The recent arrest of the Rev. Anthony Oelrich, a Catholic priest who has worked in the Diocese of St. Cloud since 1992, has the community asking a lot of questions.
What happened? How did it happen? Who’s at risk?
Oelrich is facing a charge of third-degree criminal sexual conduct after he was accused of engaging in a sexual relationship with an adult to whom he was a spiritual counselor.
David Pooler, associate dean for academic affairs at the Diana R. Garland School of Social Work at Baylor University in Texas has studied the impact of clergy sexual abuse.
“There are people who really do look to pastors,” he said. “A lot of research around people with mental health problems says a local congregation, local pastor is the first stop for people with mental health problems, not a social worker or psychologist. Enormous trust is given to pastors.”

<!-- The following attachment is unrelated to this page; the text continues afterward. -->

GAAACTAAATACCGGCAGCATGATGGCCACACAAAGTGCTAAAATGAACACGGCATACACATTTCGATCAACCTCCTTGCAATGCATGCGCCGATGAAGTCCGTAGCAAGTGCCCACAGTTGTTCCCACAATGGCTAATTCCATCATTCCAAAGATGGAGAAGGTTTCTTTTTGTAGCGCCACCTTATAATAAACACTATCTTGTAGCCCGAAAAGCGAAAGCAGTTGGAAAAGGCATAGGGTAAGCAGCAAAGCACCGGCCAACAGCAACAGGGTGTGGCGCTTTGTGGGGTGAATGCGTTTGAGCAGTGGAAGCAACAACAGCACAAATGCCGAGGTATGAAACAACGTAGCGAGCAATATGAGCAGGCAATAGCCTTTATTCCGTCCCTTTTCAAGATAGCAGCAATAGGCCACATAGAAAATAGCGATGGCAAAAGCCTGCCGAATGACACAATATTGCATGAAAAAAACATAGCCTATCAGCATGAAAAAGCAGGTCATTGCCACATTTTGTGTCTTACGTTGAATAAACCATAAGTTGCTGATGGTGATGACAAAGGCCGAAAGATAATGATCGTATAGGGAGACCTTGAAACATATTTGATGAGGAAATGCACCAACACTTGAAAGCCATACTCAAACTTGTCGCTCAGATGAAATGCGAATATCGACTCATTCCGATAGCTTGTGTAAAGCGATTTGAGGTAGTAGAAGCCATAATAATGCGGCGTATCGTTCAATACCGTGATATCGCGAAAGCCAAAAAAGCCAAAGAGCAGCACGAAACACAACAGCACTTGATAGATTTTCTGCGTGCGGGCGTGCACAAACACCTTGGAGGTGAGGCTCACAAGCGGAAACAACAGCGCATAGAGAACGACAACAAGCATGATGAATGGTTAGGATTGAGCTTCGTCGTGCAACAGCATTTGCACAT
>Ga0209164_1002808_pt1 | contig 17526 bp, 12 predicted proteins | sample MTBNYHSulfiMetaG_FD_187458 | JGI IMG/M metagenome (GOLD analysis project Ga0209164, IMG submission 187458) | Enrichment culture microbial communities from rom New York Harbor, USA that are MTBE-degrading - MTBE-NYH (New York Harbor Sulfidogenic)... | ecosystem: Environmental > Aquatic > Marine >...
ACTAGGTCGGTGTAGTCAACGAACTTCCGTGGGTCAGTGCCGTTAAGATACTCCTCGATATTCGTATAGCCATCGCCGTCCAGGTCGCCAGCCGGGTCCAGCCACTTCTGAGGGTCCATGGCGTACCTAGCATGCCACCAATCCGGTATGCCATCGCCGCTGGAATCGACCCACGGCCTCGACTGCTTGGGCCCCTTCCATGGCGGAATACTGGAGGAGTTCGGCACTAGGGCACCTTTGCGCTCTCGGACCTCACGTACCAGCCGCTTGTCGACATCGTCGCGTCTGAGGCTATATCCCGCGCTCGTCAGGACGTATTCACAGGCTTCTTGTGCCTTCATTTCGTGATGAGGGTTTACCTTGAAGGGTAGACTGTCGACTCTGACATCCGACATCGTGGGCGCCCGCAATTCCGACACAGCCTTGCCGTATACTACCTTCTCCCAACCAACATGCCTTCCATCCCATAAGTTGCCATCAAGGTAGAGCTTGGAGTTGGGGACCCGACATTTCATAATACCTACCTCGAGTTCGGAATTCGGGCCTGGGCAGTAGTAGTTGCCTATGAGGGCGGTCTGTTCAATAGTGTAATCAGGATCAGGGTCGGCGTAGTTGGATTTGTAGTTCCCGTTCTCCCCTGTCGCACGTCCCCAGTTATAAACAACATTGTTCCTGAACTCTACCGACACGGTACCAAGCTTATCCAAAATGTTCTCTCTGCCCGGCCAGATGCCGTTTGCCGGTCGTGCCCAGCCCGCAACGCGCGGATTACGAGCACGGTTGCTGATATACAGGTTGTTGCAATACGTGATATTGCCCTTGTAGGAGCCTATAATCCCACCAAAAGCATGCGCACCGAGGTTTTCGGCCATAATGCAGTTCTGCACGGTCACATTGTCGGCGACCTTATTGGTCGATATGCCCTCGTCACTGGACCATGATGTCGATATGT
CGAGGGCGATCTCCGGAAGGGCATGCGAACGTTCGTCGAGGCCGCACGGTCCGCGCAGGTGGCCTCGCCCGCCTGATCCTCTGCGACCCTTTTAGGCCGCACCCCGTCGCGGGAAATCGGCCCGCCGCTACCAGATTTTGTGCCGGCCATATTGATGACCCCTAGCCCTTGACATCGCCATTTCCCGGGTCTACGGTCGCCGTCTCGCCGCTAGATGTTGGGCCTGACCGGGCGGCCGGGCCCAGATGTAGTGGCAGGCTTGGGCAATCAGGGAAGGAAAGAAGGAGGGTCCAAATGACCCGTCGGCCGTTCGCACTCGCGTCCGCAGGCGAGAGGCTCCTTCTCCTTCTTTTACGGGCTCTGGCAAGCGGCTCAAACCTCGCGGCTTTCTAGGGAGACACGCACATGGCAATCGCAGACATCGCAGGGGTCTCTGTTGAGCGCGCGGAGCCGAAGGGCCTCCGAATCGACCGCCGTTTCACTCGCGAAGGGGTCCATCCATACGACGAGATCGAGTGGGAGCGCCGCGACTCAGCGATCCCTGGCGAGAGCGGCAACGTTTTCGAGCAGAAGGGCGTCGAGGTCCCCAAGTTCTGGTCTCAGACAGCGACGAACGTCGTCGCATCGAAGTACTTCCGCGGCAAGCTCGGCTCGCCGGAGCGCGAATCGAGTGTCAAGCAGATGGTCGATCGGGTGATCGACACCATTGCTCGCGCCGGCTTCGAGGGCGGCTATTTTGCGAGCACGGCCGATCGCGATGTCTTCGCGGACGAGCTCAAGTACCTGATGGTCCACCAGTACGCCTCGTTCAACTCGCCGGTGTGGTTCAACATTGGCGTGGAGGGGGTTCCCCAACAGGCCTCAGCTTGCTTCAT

People often assume that if an incident involves two adults and they consented, it’s consensual.
“We’re at a place in the church and society where we know sexual abuse of children is wrong,” he said. “What the church and society haven’t completely figured out yet is adults.”
A Minnesota law that prohibits intimate relationships between therapists and counselors and their patients also specifically prohibits such relationships between members of the clergy and those they counsel.